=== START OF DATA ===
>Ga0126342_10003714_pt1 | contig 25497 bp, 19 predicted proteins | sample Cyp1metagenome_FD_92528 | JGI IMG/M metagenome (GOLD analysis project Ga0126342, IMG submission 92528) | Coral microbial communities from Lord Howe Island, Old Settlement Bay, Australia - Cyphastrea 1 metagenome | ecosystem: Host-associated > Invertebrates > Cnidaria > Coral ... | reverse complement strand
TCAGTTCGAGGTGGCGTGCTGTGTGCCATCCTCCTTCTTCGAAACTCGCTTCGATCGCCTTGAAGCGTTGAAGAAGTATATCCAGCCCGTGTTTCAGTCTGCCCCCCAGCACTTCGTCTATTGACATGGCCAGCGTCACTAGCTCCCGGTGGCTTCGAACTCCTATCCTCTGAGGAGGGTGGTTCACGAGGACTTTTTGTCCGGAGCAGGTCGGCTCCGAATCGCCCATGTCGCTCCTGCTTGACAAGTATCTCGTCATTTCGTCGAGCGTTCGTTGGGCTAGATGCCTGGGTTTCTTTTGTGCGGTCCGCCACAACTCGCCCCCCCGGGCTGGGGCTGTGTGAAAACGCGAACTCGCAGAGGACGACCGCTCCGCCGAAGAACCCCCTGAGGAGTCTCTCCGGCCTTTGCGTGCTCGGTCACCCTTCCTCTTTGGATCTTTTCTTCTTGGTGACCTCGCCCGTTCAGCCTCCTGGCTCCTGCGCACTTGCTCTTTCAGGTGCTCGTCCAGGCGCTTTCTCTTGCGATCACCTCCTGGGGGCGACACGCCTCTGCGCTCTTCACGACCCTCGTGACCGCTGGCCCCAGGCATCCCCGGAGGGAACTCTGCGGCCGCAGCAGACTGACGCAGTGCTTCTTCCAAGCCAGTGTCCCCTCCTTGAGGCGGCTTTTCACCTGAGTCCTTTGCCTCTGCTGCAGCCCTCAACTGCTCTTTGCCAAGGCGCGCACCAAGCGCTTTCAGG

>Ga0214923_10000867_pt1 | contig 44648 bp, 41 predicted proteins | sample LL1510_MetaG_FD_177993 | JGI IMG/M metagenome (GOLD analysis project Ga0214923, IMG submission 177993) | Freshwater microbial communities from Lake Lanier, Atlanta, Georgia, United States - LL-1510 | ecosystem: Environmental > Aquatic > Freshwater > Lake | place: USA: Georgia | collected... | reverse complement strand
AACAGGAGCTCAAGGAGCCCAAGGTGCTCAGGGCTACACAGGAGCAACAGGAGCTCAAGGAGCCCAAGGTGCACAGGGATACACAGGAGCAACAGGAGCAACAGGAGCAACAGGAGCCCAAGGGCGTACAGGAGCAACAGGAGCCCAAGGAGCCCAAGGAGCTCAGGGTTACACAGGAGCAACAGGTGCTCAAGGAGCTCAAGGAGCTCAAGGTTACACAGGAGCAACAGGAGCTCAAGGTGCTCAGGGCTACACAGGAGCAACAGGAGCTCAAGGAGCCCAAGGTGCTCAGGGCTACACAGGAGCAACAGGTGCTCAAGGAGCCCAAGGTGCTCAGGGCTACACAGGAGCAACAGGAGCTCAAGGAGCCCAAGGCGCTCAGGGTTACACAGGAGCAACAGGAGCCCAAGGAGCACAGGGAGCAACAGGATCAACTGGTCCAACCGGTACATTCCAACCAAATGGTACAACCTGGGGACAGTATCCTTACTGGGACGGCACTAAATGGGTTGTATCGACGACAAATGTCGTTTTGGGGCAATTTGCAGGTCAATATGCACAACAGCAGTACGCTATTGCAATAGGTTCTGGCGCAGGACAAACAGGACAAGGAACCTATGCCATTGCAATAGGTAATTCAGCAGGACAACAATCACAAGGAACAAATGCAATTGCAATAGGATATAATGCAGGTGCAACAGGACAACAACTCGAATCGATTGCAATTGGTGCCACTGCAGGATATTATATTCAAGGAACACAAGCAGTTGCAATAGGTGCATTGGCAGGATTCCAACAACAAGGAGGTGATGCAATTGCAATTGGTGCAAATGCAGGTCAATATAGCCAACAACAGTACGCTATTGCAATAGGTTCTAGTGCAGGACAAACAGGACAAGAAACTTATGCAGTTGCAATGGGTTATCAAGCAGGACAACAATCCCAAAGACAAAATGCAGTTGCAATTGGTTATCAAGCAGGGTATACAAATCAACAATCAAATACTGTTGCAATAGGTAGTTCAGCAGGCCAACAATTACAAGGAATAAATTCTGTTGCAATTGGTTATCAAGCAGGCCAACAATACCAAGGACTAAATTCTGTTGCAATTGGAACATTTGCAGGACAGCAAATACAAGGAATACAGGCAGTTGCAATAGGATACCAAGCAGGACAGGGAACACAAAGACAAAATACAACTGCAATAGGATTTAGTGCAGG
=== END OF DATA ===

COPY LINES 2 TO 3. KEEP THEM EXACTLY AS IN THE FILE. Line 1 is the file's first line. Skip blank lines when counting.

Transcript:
TCAGTTCGAGGTGGCGTGCTGTGTGCCATCCTCCTTCTTCGAAACTCGCTTCGATCGCCTTGAAGCGTTGAAGAAGTATATCCAGCCCGTGTTTCAGTCTGCCCCCCAGCACTTCGTCTATTGACATGGCCAGCGTCACTAGCTCCCGGTGGCTTCGAACTCCTATCCTCTGAGGAGGGTGGTTCACGAGGACTTTTTGTCCGGAGCAGGTCGGCTCCGAATCGCCCATGTCGCTCCTGCTTGACAAGTATCTCGTCATTTCGTCGAGCGTTCGTTGGGCTAGATGCCTGGGTTTCTTTTGTGCGGTCCGCCACAACTCGCCCCCCCGGGCTGGGGCTGTGTGAAAACGCGAACTCGCAGAGGACGACCGCTCCGCCGAAGAACCCCCTGAGGAGTCTCTCCGGCCTTTGCGTGCTCGGTCACCCTTCCTCTTTGGATCTTTTCTTCTTGGTGACCTCGCCCGTTCAGCCTCCTGGCTCCTGCGCACTTGCTCTTTCAGGTGCTCGTCCAGGCGCTTTCTCTTGCGATCACCTCCTGGGGGCGACACGCCTCTGCGCTCTTCACGACCCTCGTGACCGCTGGCCCCAGGCATCCCCGGAGGGAACTCTGCGGCCGCAGCAGACTGACGCAGTGCTTCTTCCAAGCCAGTGTCCCCTCCTTGAGGCGGCTTTTCACCTGAGTCCTTTGCCTCTGCTGCAGCCCTCAACTGCTCTTTGCCAAGGCGCGCACCAAGCGCTTTCAGG

>Ga0214923_10000867_pt1 | contig 44648 bp, 41 predicted proteins | sample LL1510_MetaG_FD_177993 | JGI IMG/M metagenome (GOLD analysis project Ga0214923, IMG submission 177993) | Freshwater microbial communities from Lake Lanier, Atlanta, Georgia, United States - LL-1510 | ecosystem: Environmental > Aquatic > Freshwater > Lake | place: USA: Georgia | collected... | reverse complement strand